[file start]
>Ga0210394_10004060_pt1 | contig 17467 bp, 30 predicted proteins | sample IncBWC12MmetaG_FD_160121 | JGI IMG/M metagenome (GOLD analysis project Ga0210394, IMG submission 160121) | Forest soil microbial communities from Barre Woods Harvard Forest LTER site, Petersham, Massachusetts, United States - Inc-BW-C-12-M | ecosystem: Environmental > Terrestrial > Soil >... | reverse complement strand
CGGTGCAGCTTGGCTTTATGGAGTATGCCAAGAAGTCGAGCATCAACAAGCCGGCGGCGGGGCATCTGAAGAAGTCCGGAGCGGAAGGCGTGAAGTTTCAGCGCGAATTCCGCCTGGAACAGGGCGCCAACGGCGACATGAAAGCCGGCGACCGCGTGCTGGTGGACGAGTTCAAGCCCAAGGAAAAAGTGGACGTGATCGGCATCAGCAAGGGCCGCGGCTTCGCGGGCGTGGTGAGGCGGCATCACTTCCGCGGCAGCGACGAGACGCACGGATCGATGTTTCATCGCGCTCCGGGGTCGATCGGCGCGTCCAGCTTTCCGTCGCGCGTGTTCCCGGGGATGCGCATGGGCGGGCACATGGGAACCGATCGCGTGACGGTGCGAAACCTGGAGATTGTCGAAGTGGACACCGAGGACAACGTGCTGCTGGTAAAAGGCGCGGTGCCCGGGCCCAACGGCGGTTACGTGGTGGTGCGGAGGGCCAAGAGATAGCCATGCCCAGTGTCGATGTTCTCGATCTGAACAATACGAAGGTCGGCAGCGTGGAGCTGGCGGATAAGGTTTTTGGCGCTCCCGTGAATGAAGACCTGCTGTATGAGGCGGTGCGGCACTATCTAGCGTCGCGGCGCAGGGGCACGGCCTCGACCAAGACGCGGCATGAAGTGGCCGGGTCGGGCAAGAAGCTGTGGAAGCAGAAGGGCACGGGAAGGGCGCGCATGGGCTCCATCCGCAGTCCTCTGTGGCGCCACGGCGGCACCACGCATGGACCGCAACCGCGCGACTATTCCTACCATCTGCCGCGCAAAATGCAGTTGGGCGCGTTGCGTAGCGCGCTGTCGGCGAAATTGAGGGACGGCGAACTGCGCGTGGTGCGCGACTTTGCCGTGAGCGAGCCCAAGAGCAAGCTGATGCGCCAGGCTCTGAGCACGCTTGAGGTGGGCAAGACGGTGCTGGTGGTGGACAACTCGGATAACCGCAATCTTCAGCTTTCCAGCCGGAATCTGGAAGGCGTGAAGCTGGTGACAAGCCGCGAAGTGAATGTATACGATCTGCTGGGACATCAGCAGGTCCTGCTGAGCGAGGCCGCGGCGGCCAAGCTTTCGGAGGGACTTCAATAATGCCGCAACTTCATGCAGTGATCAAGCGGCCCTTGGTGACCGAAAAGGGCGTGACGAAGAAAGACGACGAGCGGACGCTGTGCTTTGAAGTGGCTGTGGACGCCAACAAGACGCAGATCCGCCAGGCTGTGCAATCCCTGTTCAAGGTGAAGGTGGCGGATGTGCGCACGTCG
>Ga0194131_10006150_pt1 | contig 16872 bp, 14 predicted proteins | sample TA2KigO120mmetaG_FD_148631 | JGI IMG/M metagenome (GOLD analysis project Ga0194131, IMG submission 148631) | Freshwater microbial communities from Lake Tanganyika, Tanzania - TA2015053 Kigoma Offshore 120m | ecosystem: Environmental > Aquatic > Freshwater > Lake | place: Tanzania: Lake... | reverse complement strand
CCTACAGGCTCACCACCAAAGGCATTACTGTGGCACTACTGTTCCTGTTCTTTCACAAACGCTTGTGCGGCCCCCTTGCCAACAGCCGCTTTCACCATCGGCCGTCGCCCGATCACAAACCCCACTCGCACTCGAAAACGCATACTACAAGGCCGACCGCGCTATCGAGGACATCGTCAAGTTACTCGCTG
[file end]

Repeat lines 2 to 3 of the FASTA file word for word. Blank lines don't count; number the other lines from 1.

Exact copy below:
CGGTGCAGCTTGGCTTTATGGAGTATGCCAAGAAGTCGAGCATCAACAAGCCGGCGGCGGGGCATCTGAAGAAGTCCGGAGCGGAAGGCGTGAAGTTTCAGCGCGAATTCCGCCTGGAACAGGGCGCCAACGGCGACATGAAAGCCGGCGACCGCGTGCTGGTGGACGAGTTCAAGCCCAAGGAAAAAGTGGACGTGATCGGCATCAGCAAGGGCCGCGGCTTCGCGGGCGTGGTGAGGCGGCATCACTTCCGCGGCAGCGACGAGACGCACGGATCGATGTTTCATCGCGCTCCGGGGTCGATCGGCGCGTCCAGCTTTCCGTCGCGCGTGTTCCCGGGGATGCGCATGGGCGGGCACATGGGAACCGATCGCGTGACGGTGCGAAACCTGGAGATTGTCGAAGTGGACACCGAGGACAACGTGCTGCTGGTAAAAGGCGCGGTGCCCGGGCCCAACGGCGGTTACGTGGTGGTGCGGAGGGCCAAGAGATAGCCATGCCCAGTGTCGATGTTCTCGATCTGAACAATACGAAGGTCGGCAGCGTGGAGCTGGCGGATAAGGTTTTTGGCGCTCCCGTGAATGAAGACCTGCTGTATGAGGCGGTGCGGCACTATCTAGCGTCGCGGCGCAGGGGCACGGCCTCGACCAAGACGCGGCATGAAGTGGCCGGGTCGGGCAAGAAGCTGTGGAAGCAGAAGGGCACGGGAAGGGCGCGCATGGGCTCCATCCGCAGTCCTCTGTGGCGCCACGGCGGCACCACGCATGGACCGCAACCGCGCGACTATTCCTACCATCTGCCGCGCAAAATGCAGTTGGGCGCGTTGCGTAGCGCGCTGTCGGCGAAATTGAGGGACGGCGAACTGCGCGTGGTGCGCGACTTTGCCGTGAGCGAGCCCAAGAGCAAGCTGATGCGCCAGGCTCTGAGCACGCTTGAGGTGGGCAAGACGGTGCTGGTGGTGGACAACTCGGATAACCGCAATCTTCAGCTTTCCAGCCGGAATCTGGAAGGCGTGAAGCTGGTGACAAGCCGCGAAGTGAATGTATACGATCTGCTGGGACATCAGCAGGTCCTGCTGAGCGAGGCCGCGGCGGCCAAGCTTTCGGAGGGACTTCAATAATGCCGCAACTTCATGCAGTGATCAAGCGGCCCTTGGTGACCGAAAAGGGCGTGACGAAGAAAGACGACGAGCGGACGCTGTGCTTTGAAGTGGCTGTGGACGCCAACAAGACGCAGATCCGCCAGGCTGTGCAATCCCTGTTCAAGGTGAAGGTGGCGGATGTGCGCACGTCG
>Ga0194131_10006150_pt1 | contig 16872 bp, 14 predicted proteins | sample TA2KigO120mmetaG_FD_148631 | JGI IMG/M metagenome (GOLD analysis project Ga0194131, IMG submission 148631) | Freshwater microbial communities from Lake Tanganyika, Tanzania - TA2015053 Kigoma Offshore 120m | ecosystem: Environmental > Aquatic > Freshwater > Lake | place: Tanzania: Lake... | reverse complement strand